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As per available reports about 37 relevant journals, 120 Conference proceedings, 23 workshops are presently dedicated exclusively to Glycoproteins and about 1,270 articles are being published on Glycoproteins.
Glycoproteins are proteins that contain oligosaccharide chains covalently attached to polypeptide side-chains polypeptide side-chains. The carbohydrate is attached to the protein in a cotranslational or posttranslational modification. This process is known as glycosylation. Secreted extracellular proteins are often glycosylated. In proteins that have segments extending extracellularly, the extracellular segments are also glycosylated. Glycoproteins are often important integral membrane proteins, where they play a role in cell–cell interactions. Glycoproteins are also formed in the cytosol, but their functions and the pathways producing these modifications in this compartment are less well understood. Glycoproteins found in the body are mucins, which are secreted in the mucus of the respiratory and digestive tracts. Sugars when attached to mucins give them considerable water-holding capacity and also make them resistant to proteolysis by digestive enzymes.
Scope and importance of Glycoproteins:
Glycoproteins play an important part in hormone function. The action of hormones depends on the initial binding of the hormone to a protein receptor molecule. In many cases this molecule is a glycoprotein. Many hormones bind to receptors in the cell membrane; these hormones never actually enter the cell. Glycoproteins are important for white blood cell recognition, especially in mammals, glycoproteins consist of a polypeptide covalently bonded to a carbohydrate moiety. The carbohydrate can make up anywhere from less than one percent to more than 80 percent of the total protein mass. The saccharide chains, referred to as glycans, can be linked to the polypeptide in two major ways. The first class of glycoproteins are the O-linked glycans. These usually contain an N-acetylgalactosamine which is attached through a glycosidic bond to the O-terminus of either threonine or serine. The other class of glycoproteins are the N-linked glycans. These involve a glycosidic bond between N-acetylglucosamine and the N-terminus of an asparagine residue.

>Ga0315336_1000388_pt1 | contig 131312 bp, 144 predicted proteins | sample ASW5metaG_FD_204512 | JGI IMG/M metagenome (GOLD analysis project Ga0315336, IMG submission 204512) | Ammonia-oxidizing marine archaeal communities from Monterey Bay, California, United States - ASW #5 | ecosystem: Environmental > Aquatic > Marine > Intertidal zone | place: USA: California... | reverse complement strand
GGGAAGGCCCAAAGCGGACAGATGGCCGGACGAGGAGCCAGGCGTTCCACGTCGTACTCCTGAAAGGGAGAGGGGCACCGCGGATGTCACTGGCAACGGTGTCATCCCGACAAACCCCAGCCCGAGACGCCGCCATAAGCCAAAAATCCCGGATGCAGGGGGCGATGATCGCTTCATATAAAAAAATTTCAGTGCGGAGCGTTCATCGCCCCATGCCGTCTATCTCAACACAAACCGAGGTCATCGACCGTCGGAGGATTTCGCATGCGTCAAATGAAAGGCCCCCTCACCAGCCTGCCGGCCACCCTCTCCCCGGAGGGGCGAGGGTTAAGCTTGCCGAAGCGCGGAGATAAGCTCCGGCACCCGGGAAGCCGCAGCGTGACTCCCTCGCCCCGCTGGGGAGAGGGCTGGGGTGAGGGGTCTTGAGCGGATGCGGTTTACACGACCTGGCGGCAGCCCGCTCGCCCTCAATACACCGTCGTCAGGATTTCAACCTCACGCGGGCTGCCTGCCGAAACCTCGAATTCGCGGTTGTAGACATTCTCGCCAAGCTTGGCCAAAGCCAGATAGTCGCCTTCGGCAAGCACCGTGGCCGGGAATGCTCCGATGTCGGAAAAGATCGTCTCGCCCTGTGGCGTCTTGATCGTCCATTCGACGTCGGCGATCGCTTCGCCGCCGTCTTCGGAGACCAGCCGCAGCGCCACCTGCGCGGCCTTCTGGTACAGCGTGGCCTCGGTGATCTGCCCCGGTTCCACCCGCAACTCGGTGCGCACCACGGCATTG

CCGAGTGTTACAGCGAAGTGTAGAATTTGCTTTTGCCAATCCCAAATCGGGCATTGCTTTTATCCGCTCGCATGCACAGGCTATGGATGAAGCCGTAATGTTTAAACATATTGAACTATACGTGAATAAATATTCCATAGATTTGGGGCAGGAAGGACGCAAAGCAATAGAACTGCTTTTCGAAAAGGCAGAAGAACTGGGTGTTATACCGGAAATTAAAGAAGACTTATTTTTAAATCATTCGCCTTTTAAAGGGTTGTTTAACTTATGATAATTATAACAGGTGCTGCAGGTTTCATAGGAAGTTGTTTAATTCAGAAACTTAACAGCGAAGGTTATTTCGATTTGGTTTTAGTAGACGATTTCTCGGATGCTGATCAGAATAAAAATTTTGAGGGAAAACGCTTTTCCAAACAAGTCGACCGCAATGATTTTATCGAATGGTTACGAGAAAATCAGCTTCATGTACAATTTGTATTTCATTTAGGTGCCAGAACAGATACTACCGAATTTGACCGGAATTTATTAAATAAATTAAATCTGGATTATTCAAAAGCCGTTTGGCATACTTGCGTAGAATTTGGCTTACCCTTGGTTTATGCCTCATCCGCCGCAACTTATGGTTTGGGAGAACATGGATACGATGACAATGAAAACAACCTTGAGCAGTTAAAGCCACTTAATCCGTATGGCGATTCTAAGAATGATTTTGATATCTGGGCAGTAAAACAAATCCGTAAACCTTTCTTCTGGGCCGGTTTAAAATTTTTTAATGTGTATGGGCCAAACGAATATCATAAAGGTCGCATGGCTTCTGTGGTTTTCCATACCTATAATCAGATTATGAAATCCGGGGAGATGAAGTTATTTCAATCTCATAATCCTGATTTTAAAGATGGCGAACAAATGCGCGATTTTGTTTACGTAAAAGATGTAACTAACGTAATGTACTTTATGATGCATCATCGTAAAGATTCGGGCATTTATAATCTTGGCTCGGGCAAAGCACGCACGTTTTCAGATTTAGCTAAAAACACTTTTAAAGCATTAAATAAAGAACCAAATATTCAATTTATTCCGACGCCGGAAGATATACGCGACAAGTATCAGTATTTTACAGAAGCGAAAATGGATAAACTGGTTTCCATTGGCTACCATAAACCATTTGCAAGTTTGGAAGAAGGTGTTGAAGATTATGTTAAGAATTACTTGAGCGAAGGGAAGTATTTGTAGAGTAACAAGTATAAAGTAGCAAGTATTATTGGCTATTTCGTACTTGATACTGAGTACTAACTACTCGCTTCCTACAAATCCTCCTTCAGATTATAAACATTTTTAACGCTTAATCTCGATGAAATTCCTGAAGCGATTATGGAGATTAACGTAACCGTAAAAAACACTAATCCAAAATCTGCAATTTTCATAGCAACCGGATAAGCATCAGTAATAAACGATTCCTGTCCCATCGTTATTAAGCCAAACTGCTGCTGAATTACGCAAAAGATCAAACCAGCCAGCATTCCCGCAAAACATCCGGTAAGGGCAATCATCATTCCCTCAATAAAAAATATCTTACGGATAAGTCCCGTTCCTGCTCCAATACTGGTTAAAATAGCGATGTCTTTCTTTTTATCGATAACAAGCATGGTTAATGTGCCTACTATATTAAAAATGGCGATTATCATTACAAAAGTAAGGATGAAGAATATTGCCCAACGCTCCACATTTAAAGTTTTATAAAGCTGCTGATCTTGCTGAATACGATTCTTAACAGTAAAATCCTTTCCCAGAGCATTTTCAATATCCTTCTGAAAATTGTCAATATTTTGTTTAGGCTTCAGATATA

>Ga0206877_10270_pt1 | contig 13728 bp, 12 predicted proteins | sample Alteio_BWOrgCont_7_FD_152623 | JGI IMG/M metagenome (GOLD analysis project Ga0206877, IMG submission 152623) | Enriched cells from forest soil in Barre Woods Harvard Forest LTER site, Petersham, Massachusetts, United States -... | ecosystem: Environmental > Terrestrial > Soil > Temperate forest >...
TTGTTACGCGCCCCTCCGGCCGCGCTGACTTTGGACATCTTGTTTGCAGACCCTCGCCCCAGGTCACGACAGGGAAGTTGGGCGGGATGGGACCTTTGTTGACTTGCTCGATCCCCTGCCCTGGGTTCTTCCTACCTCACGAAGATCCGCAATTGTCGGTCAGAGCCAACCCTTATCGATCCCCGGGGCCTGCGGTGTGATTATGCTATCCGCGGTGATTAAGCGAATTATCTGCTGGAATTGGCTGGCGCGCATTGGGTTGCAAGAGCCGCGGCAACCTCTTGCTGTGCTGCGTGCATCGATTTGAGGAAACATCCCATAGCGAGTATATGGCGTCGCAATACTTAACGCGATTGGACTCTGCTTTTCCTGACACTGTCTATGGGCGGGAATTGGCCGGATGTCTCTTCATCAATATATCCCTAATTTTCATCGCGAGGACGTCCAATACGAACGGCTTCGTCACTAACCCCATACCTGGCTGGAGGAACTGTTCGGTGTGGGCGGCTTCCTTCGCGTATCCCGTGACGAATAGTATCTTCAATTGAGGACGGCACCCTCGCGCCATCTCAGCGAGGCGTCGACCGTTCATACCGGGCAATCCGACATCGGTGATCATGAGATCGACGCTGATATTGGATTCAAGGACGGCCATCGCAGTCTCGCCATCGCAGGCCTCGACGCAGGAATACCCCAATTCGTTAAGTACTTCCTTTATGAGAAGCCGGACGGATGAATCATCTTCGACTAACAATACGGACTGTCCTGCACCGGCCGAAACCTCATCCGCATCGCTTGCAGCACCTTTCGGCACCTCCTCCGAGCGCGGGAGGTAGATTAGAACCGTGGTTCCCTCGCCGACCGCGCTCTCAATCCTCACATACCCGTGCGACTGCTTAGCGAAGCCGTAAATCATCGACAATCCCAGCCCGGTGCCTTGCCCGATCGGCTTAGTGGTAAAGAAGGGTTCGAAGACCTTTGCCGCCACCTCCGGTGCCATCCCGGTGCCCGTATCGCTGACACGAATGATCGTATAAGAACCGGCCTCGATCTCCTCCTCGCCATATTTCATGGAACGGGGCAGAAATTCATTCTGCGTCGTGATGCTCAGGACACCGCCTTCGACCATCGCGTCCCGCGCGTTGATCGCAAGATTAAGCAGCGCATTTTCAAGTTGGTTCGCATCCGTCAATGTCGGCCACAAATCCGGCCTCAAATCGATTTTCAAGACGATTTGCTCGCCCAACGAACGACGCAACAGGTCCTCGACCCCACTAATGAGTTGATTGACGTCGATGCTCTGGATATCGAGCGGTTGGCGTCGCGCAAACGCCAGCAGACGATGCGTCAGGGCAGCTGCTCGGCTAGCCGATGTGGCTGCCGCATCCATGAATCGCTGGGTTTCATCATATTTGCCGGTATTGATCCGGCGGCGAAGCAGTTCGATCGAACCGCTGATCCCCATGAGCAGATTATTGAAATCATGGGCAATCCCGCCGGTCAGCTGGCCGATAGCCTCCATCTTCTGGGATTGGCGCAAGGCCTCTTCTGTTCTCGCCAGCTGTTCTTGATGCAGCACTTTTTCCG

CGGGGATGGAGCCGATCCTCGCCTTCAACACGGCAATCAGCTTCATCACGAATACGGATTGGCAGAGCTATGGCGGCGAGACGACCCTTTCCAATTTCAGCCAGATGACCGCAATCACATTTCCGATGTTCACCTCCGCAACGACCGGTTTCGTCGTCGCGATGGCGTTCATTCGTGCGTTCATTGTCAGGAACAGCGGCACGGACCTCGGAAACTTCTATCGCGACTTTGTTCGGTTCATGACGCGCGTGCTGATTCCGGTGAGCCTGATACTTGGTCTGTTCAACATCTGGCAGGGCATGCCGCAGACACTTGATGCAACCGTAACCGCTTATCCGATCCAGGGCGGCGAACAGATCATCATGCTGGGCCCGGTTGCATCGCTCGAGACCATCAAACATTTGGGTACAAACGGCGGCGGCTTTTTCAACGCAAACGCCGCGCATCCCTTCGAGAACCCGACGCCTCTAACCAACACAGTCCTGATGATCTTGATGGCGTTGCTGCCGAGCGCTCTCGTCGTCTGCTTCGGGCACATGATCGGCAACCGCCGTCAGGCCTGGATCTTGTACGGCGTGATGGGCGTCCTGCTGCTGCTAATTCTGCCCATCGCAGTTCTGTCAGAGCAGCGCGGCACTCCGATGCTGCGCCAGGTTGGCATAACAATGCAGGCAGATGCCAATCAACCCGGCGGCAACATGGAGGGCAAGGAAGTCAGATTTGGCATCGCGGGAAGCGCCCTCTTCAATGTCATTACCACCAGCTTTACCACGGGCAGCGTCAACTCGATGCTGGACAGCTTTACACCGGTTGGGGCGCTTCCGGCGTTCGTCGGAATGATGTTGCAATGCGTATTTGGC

Market Analysis of Glycoproteins:
The global glycomics market was valued at $512.38 million in 2014 and poised to grow at a CAGR of 12.62% between 2012 and 2019, to reach $928.11 million in 2019. The rapid increase in research and development expenditure by pharmaceutical and biotech companies, and increased funding in proteomics and glycobiology research will be the two most important growth drivers for this market in the forecast period (2012–2019). Moreover, the rise in chronic and infectious diseases such as cancer, Alzheimer’s, Parkinson’s, and infectious diseases like herpes and AIDS will further drive research on these ailments, thus increasing the demand for glycomics products.The growth of the proteomics market will also drive the global glycomics market, on account of the large overlap in the instruments section of both markets.
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10th Global Diabetes Congress
July 14-16, 2016 Cologne, Germany
International Conference on Metabolic Syndromes
October 20-22, 2016 Dubai, UAE
Relevant Societies and Associations:
1. The Association of Bimolecular Resource Facilities (ABRF), Bethesda, MD, USA
2. American Society of Gene and Cell Therapy, Milwaukee, Wisconsin, USA
3. Triangle Chromatography Discussion Group, USA
4. American Chemical Society
5. American Society for Microbiology, USA
6. RNA Society - Maryland, USA
7. University of Nebraska Medical Centre, Omaha, Nebraska, USA
8. US HUPO, Santa Fe, New Mexico, USA
9. The Protein Society, USA
10. Society for Industrial Microbiology and Biotechnology, Fairfax, Virginia, USA
11. Federation of American Societies for Experimental Biology (FASEB), Maryland, USA
12. BioFlorida- Life Science Community
13. European Society of Human Genetics, Vienna, Austria
14. European Proteimcs Association (EuPA), UK
15. British Society for Proteome Research (BSPR), UK
16. Swiss Proteomics Society (SPS), Switzerland
17. Proteomics Society, India
1. Affymetrix - Santa Clara, California USA
2. Roche NimbleGen Inc. Madison, Wisconsin, United States
3. SciGene Sunnyvale, California, United States
4. Arrayit Corporation
5. DNAmicroarray California, USA
6. LC Sciences, Houston, TX, US
7. SeqWright Genomic Services (a unit of GE health care)
This page will be updated regularly.
This page was last updated on 12th Sep, 2015
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